During my research, I interacted with 1075 entrepreneurs and one issue that kept coming up was knowledge and education. When people are knowledgeable, they make informed decisions. Startup capital is also a challenge for most. While there are many initiatives like the Broad-based Black Economic Empowerment (B-BBEE) policy that provides startup funds for qualifying entrepreneurs, there are not enough initiatives that ensure the entrepreneurs are adequately trained and developed the required competencies to grow a business. Therefore, the International Entrepreneurship and Enterprise Development (IEEDC) conference series and the Women Entrepreneurship Summit aims to continually engage in critical dialogues on the need for change which will only occur when entrepreneurship is redefined to bring forward and emphasize the potential for social change instead of merely economic growth.
What is one thing you believe we should be doing in the area of entrepreneurship?
I believe in this era of entrepreneurship we should focus on sustainable entrepreneurship. There is a need to focus on increasing both social and business values (Shared values). This is billed to become the next “big thing” and has the potential of becoming the most recognized and accepted strategic management approach of our time. The emphasis is shifting from “growth at all cost” to “balanced growth”. Increasingly, we are concerned about achieving today’s goals while safeguarding the ability of future generations to achieve theirs.
Tell me about the conference that is coming up in November in Cape Town South Africa?
The theme for the 2017 International Entrepreneurship and Enterprise Development Conference 2017 is Extending Entrepreneurship Research in New Directions: De-mystifying the Generation Z Entrepreneurs and their Probable Impact on Emerging Economies. The vision is to advance knowledge about “Generation Z”, the generation born after the millennials that are emerging as the next phenomenon for market researchers, cultural observers, and trend forecasters. There is currently an outpouring of scholarly interests in these demographic juggernauts and they are primed to become the dominant influencers of tomorrow in technology. The conference will provide an opportunity to assess the probable impact of Generation Z on current business strategies; gender inequality and women empowerment; and formal and informal business development agendas. For more information visit www.ieedc.com. For Sponsorship or Exhibition email firstname.lastname@example.org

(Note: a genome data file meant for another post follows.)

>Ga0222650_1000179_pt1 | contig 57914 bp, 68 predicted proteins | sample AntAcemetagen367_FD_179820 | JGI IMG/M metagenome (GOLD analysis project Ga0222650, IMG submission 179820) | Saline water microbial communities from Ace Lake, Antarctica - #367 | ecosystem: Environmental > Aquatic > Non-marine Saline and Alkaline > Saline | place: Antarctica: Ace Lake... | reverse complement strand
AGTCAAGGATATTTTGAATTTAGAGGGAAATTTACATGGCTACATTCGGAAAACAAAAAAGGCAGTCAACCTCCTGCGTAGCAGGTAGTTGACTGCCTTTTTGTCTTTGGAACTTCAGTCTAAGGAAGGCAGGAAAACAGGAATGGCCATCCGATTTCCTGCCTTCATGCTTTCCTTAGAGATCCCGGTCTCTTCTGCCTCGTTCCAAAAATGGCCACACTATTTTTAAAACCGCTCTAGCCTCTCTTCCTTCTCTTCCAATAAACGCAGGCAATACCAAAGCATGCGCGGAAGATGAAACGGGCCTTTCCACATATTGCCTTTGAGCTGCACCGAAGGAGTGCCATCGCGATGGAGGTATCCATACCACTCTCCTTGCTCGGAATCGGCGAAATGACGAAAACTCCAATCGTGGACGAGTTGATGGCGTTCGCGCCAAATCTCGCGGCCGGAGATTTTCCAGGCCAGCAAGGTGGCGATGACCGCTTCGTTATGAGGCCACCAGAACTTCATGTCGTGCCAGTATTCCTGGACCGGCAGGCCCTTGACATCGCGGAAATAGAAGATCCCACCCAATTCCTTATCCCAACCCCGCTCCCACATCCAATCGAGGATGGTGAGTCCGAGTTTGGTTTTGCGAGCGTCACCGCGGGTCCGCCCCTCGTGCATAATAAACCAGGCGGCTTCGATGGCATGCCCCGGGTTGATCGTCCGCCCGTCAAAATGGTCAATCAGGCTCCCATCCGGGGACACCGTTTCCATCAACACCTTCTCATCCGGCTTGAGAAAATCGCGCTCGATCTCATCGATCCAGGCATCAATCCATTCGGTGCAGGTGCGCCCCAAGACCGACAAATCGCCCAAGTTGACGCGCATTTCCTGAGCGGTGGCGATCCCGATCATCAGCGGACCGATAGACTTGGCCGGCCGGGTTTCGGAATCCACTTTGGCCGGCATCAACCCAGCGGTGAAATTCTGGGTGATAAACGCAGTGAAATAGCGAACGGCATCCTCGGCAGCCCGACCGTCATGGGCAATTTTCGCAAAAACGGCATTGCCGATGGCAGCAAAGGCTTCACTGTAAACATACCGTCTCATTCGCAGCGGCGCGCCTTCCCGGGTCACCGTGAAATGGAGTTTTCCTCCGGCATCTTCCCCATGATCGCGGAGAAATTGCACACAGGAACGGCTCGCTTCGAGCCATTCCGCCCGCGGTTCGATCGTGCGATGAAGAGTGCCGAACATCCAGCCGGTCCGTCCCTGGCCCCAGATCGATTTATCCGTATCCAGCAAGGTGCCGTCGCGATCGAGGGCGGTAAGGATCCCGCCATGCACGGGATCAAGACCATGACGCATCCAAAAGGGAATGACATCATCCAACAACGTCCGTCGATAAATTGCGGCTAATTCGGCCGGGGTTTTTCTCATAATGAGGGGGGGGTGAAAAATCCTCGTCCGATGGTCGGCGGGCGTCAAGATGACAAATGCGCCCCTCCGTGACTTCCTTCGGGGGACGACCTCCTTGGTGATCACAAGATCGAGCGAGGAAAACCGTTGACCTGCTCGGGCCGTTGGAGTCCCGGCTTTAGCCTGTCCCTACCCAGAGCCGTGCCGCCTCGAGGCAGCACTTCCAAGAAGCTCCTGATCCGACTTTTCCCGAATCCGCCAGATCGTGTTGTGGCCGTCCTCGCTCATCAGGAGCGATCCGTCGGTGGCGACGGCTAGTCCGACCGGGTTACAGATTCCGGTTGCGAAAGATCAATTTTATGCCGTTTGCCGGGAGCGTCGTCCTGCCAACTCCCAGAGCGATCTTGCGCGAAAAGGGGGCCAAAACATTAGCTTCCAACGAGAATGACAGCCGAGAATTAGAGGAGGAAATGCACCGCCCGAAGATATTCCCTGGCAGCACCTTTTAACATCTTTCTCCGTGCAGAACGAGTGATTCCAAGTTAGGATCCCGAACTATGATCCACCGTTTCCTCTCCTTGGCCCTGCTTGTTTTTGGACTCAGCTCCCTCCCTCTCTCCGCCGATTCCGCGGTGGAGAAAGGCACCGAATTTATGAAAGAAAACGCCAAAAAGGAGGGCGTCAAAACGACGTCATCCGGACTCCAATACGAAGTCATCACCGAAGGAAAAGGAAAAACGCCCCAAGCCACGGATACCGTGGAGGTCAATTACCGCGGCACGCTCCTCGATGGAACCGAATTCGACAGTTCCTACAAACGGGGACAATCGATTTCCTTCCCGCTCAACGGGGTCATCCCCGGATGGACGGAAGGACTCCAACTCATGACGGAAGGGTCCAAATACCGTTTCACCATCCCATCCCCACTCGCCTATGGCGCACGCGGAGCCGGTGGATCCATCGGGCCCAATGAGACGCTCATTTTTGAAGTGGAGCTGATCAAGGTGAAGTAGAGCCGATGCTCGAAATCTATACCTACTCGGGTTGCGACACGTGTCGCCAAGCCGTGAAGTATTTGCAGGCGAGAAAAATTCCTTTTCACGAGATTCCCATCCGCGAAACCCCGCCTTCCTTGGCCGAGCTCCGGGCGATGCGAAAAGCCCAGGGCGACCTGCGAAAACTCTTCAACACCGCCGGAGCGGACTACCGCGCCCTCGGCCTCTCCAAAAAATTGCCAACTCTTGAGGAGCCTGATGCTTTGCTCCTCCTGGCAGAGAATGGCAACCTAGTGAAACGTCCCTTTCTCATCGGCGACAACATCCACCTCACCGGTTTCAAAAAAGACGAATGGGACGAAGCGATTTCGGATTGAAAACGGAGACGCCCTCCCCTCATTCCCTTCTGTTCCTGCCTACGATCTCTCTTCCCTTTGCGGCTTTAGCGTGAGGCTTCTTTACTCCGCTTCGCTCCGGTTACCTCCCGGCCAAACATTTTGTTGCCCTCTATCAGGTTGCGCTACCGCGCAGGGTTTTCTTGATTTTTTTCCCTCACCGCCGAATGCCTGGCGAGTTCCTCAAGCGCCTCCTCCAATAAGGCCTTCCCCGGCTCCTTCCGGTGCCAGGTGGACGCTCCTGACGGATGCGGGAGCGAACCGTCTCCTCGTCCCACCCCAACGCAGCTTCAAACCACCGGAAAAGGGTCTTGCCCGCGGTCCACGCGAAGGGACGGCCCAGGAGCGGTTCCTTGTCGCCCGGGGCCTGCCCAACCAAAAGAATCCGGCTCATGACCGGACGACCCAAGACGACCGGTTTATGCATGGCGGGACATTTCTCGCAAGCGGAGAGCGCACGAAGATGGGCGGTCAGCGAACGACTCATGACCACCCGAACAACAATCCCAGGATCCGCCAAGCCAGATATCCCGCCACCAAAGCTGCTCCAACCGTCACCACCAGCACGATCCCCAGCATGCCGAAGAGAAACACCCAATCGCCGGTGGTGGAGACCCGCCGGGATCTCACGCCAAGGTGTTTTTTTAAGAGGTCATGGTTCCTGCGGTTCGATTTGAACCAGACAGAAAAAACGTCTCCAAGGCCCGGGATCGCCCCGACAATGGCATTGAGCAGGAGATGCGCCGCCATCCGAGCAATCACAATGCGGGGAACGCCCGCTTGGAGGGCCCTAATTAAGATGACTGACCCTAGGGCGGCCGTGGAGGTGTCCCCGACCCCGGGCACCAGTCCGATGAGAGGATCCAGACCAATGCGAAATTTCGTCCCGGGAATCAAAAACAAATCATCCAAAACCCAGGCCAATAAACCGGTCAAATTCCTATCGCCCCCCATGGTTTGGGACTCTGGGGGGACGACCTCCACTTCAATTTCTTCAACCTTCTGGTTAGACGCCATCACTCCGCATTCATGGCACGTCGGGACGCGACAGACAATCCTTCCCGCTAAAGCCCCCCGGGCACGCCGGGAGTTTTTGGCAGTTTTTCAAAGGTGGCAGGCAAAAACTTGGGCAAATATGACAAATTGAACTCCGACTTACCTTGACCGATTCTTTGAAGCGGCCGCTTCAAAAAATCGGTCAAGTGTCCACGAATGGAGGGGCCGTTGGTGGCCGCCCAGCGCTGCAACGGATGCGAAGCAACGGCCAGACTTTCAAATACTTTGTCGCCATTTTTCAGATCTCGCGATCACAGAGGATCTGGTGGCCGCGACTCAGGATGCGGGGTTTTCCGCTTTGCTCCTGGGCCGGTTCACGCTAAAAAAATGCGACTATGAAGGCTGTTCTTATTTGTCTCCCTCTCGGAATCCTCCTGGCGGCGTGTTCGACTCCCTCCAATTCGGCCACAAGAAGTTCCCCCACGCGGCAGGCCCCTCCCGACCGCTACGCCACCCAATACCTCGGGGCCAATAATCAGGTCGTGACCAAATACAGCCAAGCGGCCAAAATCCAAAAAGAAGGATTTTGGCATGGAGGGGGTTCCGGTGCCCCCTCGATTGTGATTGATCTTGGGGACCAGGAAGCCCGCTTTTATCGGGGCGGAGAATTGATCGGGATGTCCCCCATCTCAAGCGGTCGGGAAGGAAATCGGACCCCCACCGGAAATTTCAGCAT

Who is it for?
The International Entrepreneurship and Enterprise Development Conference will bring together policy-makers, researchers, academics, and entrepreneurs from Africa and around the world to make strategic contributions to the discourse in the context of post-millennial entrepreneurship and enterprise development agenda. The Women Entrepreneurship Summit which begins as the IEEDC 2017 wraps up. This annual summit brings together women entrepreneurs, key stakeholders in the financial sector throughout the continent, as well as influential global business leaders and policy makers, to look at how to put women at the center-stage of the African finance and economic development agenda to realize Africa's potential. Particularly, the theme for the Women Entrepreneurship Summit 2017 is Exploring the Hand-in-Hand model of Entrepreneurship.
Do you still have opportunities for Exhibitors and Sponsors to join?
Yes, we do. The purpose of the conference and summit is to co-create knowledge and there are many who would want to come and share their research but cannot afford the trip. There are others who would want to come and learn but cannot afford the trip. We hope to be able to bring them and we can only do this if we have sponsorship. We look to our passionate business community, corporate institutions and individuals or philanthropists to help us make these events successful. By becoming a sponsor, you show your alignment with the values of the IEEDC which is based on learning to change the world. By empowering women entrepreneurs, you will be contributing to poverty alleviation, bridging the gender gap and being a catalyst for social change. For more information visit www.ieedc.com. For Sponsorship or Exhibition email email@example.com